Last year, the kids and I made a framed handprint collage-like present for Julie and Mothers Day (right). This year I followed it up with a folksy photo of each of the kids holding up hand-drawn letters spelling out “LOVE.” This was inspired by this 2009 post on a blog called The Inadvertent Farmer.
The first step was getting pictures of each kid with a letter. It wasn’t too bad as I just had to take enough to get each one looking cute.
A trickier task was finding a frame to display four pictures. It took the third store before I lucked out. Because of the timing, I had actually printed the pictures before I had the frame and so had fingers crossed that the size would work.
Once made, the absolute hardest was getting a group shot of the kids with Julie holding it!
The Tract Association is venerable Quaker publisher dating back to the early part of the Nineteenth Century. They had a website but wanted a new one built with a content management system that would allow for easier editing. The new site is built in WordPress. Befitting the organization’s ethos, the site is relatively plain but there’s a lot going on underneath the surface.
Many people use the site to print out copies of the tracts. There’s a special print stylesheet – created by the template designer and customized by me – that means print-outs of these pages will be very clean and uncluttered, perfect for personal photocopying. There’s the ability to make tracts available as PDFs through Scribd and there’s a interface in the WordPress dashboard to allow embedding of these in the sidebar.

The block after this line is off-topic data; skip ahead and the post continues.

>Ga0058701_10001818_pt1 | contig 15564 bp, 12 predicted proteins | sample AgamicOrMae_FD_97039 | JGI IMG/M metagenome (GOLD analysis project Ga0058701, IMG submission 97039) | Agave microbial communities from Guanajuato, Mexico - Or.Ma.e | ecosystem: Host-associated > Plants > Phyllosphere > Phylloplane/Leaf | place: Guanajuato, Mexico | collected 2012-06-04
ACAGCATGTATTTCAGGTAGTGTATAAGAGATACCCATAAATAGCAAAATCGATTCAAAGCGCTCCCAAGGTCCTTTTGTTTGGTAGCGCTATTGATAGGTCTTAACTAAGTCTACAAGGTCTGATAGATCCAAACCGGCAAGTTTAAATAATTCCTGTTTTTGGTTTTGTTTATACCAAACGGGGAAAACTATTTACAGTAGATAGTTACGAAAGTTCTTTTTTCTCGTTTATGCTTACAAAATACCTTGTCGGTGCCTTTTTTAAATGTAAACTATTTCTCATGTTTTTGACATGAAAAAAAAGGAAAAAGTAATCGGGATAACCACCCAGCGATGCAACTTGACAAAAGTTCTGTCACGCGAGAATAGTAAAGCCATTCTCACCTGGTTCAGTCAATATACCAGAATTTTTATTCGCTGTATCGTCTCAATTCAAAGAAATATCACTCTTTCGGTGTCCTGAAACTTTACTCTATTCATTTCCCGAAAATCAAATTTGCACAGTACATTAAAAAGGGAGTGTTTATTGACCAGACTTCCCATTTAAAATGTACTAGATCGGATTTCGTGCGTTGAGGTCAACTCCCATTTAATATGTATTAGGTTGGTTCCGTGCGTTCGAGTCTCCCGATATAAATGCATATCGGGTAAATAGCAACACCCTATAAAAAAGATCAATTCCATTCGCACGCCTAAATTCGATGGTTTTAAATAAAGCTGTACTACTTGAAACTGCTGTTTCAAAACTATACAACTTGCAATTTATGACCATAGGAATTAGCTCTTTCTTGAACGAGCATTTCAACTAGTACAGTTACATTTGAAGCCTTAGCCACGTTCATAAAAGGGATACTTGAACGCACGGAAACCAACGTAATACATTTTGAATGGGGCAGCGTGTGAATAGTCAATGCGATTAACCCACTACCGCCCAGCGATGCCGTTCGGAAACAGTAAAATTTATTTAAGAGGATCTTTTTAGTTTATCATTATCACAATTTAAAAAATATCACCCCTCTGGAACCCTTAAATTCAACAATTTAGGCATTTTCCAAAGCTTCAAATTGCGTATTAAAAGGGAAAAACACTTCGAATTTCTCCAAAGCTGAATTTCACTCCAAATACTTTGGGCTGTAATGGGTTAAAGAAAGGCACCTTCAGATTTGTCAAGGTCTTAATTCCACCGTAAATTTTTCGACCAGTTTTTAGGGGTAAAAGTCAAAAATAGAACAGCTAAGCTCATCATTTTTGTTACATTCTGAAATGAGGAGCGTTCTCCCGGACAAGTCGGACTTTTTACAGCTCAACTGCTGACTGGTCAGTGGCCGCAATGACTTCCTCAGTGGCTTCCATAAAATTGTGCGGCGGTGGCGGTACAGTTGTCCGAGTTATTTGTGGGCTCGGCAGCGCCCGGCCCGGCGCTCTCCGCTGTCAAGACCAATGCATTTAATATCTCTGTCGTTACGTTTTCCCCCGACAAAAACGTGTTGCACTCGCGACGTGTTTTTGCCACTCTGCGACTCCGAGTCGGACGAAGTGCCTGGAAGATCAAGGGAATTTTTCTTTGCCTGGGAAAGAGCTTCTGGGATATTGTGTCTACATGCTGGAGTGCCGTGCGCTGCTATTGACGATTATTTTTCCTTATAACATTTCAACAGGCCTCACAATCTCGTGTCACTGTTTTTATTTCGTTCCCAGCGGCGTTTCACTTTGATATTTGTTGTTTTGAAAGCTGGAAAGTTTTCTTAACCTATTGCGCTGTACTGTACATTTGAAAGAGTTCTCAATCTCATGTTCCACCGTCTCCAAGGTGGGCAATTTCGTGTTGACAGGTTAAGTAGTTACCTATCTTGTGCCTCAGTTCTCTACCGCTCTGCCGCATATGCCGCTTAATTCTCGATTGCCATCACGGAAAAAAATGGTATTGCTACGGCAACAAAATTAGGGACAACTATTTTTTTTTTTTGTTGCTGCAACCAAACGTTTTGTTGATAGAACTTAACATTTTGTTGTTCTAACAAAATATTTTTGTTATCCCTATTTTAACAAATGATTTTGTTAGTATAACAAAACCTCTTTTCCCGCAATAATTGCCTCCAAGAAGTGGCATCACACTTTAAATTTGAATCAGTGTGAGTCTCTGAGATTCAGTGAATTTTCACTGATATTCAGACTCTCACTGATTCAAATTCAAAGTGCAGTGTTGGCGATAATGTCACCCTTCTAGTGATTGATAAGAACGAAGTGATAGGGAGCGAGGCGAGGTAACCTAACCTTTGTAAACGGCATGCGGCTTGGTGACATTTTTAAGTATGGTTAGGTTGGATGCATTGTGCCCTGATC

Metropolis is a “news, analysis and commentary” site from veteran Philadelphia reporter Tom Ferrick (Wikipedia). An alum of The Philadelphia Inquirer, Tom’s spent the last half-dozen years talking to everyone who will listen about the future of print and Philly news. He’s done talking and is showing what can be done on a budget budget. From “This is Metropolis,” the lead article:
Local newspapers, TV and radio stations are retreating from in-depth coverage of regional news either due to economic or audience considerations.
The retreat has been gradual, but no one expects it to stop. The company that owns the region’s largest newspapers — the Inquirer and Daily News — is in bankruptcy. The size of the editorial staffs at the papers continues to shrink. The prognosis for metro dailies here and elsewhere is not good. The journalism practiced by these papers is still robust, but the economic model that has sustained it is eroding. If these traditional sources of news falter or fail what will take their place?
The site was built in Movable Type. The most prominent feature is the slideshow display of featured articles. Tom has seen a similar effect on another journalism site and a search found the “Sliding Horizontal Banner Rotator” at Active Den, a great site to purchase pre-built Flash files. Movable Type entries are outfitted with custom fields to enter images and links. Movable Type then creates a custom XML file for the “Main Stories” feed, which is then picked up and displayed by the Flash banner. In addition, the site uses Google Adsense to provide income.
Visit: Philadelphia Metropolis